We have found Low Dose Naltraxone (LDN) to be useful in the treatment of patients with dysautonomia. This is most likely because LDN has an immune modulation and anti-inflammatory effect on migroglia, the inflammatory cells found within the nervous system. LDN is often prescribed to our patients as part of a integrative treatment program that may include transvascular autonomic modulation (TVAM), mesenchymal stem cell (MSC) therapy, and other treatments.
Small intestine bacterial overgrowth (SIBO) is a very common comorbidity of dysautonomia seen in our patients. This is in large part a result of alteration in normal peristalsis of the gut. Peristalsis contractions are strongly influenced by opiate receptors. Opiate antagonists like naltrexone have been shown to have pro kinetic effects. LDN plays an important role in improving peristaltic function (gut function) as an integral component of SIBO treatment regimen.
What is LDN and How Does it Work?
Naltrexone is a reversible competitive opiate receptor antagonist. It has a Plasma half life of 6 hours being almost fully eliminated in 24 hours. At full dose of 50mg to 150mg per day naltrexone is used for opiate addiction. Dosages in the range of 1.75mg to 4.5mg per day is described as Low Dose Naltrexone (LDN). LDN is well tolerated with a good safety profile. Administration of naltrexone as LDN results in transient blockage of the opioid receptor. This leads to increased production of endogenous opioids (endorphins) and enkephalin via positive feedback. The endorphin and enkephalin elevations persist beyond the transient period of LDN binding.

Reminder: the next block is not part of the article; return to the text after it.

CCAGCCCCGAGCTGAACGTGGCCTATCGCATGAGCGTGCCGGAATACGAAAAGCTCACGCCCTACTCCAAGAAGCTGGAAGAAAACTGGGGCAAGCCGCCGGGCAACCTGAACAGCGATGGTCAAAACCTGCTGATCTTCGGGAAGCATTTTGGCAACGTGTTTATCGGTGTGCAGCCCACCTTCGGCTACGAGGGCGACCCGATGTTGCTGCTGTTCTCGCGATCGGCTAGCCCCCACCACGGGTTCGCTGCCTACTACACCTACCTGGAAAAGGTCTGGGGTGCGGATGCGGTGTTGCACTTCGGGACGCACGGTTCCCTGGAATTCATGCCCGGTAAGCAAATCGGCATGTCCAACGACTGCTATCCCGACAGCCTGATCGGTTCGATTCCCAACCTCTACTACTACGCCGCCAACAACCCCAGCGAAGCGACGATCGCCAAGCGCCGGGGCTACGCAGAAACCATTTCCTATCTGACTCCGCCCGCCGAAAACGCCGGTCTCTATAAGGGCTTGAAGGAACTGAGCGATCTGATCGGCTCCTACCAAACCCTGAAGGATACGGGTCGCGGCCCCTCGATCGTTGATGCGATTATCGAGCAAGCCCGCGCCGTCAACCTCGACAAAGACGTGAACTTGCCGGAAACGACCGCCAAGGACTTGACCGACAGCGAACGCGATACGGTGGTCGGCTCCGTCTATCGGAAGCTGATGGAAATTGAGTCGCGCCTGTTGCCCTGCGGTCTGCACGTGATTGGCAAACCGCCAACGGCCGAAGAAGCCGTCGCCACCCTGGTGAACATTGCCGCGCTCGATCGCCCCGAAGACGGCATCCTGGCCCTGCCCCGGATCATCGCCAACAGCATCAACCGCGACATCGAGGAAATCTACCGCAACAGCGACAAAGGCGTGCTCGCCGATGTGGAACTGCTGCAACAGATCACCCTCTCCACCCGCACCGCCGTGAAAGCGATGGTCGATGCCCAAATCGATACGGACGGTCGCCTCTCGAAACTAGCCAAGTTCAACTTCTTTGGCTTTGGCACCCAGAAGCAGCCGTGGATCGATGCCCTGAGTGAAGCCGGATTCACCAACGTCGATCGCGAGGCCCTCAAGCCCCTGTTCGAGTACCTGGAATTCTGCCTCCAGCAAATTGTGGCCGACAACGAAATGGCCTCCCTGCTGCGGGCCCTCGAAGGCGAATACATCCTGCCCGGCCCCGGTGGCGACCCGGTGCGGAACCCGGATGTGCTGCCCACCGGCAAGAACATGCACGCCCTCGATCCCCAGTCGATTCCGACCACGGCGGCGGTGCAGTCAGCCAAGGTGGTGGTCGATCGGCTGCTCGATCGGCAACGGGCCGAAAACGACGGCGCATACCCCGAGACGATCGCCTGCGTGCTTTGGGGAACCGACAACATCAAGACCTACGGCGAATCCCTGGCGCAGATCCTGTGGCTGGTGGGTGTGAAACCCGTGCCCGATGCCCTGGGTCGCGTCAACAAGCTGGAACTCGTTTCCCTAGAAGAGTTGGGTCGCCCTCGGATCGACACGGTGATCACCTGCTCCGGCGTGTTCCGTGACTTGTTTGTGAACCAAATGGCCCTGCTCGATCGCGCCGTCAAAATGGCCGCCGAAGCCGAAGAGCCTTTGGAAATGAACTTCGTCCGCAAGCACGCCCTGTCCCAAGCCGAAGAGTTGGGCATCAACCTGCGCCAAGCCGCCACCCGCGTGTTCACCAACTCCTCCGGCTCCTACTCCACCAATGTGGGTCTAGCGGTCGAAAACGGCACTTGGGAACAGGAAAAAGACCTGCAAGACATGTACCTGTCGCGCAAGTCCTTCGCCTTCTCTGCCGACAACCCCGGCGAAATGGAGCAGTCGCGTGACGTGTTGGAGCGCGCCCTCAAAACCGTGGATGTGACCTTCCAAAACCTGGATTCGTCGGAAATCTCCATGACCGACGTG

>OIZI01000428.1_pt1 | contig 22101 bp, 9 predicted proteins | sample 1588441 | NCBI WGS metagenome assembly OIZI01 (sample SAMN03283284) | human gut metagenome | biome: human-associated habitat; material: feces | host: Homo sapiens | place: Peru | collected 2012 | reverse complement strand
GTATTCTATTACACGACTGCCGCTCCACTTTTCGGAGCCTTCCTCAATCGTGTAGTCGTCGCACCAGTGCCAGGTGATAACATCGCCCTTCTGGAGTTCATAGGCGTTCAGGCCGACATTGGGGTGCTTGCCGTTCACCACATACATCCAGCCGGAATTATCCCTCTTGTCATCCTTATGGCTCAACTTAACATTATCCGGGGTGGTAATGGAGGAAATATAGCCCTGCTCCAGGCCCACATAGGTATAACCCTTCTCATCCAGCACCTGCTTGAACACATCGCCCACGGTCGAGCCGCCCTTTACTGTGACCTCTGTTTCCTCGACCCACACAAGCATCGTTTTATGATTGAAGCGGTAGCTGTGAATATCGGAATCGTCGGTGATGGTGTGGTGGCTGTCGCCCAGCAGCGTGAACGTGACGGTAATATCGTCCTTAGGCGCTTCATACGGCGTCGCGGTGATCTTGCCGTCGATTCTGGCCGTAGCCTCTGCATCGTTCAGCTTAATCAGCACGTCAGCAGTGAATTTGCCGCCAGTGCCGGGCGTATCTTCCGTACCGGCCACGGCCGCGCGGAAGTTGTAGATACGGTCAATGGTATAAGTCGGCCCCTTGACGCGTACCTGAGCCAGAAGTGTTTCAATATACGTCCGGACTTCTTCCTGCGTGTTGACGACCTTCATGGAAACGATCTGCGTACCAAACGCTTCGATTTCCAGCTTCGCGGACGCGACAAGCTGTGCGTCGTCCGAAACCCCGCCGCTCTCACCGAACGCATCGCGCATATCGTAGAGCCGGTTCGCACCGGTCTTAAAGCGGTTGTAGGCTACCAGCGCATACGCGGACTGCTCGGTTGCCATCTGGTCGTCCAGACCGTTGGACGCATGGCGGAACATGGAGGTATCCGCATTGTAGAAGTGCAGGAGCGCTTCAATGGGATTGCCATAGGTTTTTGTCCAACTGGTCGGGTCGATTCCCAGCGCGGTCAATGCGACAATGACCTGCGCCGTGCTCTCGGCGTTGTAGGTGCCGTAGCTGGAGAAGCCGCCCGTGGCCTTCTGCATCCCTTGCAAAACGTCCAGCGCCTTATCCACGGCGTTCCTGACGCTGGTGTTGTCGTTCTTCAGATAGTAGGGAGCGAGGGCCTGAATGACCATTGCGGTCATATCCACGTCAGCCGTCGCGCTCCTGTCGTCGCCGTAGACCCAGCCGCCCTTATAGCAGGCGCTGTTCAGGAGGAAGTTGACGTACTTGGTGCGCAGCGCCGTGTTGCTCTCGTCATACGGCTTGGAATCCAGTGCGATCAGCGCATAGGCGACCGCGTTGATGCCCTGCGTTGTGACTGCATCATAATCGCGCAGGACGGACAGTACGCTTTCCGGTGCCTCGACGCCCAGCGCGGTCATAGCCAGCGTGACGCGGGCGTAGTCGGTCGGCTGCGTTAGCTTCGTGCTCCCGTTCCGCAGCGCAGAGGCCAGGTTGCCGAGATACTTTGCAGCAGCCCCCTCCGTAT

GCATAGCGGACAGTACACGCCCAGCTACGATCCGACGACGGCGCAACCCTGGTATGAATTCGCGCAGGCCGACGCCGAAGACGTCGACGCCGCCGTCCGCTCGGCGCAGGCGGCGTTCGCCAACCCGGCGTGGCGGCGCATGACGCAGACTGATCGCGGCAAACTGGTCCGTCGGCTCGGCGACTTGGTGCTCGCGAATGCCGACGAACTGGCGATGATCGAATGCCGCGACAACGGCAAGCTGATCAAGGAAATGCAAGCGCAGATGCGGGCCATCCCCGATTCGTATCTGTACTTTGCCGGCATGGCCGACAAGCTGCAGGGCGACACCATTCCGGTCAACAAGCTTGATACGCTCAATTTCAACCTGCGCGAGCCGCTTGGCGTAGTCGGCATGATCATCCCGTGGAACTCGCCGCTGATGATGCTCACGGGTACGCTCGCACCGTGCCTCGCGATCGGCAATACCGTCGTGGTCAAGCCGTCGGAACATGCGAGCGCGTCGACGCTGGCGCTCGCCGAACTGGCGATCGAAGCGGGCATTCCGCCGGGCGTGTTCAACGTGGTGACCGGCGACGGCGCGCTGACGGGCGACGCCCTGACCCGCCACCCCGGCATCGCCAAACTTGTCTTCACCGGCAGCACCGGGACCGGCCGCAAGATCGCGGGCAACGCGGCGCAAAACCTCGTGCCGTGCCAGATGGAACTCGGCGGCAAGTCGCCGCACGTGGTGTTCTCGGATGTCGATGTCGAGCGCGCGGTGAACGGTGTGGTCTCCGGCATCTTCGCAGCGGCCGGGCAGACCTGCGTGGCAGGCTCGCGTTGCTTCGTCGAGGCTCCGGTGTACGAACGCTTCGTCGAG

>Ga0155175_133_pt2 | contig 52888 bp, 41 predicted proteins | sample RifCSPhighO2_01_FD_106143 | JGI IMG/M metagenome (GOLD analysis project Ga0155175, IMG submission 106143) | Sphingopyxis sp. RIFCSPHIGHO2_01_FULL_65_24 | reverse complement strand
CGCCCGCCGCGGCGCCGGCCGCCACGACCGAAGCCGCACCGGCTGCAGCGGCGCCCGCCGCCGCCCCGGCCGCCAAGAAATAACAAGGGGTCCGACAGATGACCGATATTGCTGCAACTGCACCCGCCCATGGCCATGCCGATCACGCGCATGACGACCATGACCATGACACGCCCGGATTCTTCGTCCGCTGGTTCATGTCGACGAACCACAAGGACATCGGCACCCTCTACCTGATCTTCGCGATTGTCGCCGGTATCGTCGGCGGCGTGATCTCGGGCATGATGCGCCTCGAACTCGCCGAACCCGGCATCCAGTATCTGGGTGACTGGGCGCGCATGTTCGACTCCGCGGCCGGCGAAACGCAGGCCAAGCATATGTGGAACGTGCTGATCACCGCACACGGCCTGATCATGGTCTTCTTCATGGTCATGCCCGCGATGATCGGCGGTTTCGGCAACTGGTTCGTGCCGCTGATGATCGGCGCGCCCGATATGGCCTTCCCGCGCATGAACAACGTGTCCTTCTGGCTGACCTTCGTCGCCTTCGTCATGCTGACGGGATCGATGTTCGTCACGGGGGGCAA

A specific enkephalin, Met(5)-enkephalin, is increased by LDN is also known as opioid growth factor (OGF). OGF is a endogenous peptide which stimulates production of opiate receptors, specifically OGFr, potentiating the effect of endorphins. The OGF-OGFr axis regulates the cell cycle impacting cell proliferation. LDN therefore has immune modulatory effect with both T and B cell inhibition. These effects have led to usage of LDN in a variety of neurodegenerative disorders including multiple sclerosis and fibromyalgia.
Toll like receptors (TLR) are proteins that are an important component of the immune system. TLR4 is an example of one that is predominantly associated with microglia, which are the cells responsible for inflammation in the nervous system. TLR4 expression is increased in a number of neuroinflammatory conditions resulting in the production of inflammatory cytokines such as IL6, TNF alpha and NF-kappaB. LDN blocks the TLR4 receptor inhibiting microglial activation and cytokine production. Microglia have been implicated in dysautonomia, particularly multiple symptom atrophy (MSA).
Pioneering the Use of LDN in Dysautonomia Patients
We are among the first to prescribe LDN as a treatment for patients with dysautonomia and/or SIBO. While we continue to see positive clinical results in our patients, further study of the use of LDN will lead to better understanding of it’s therapeutic potential.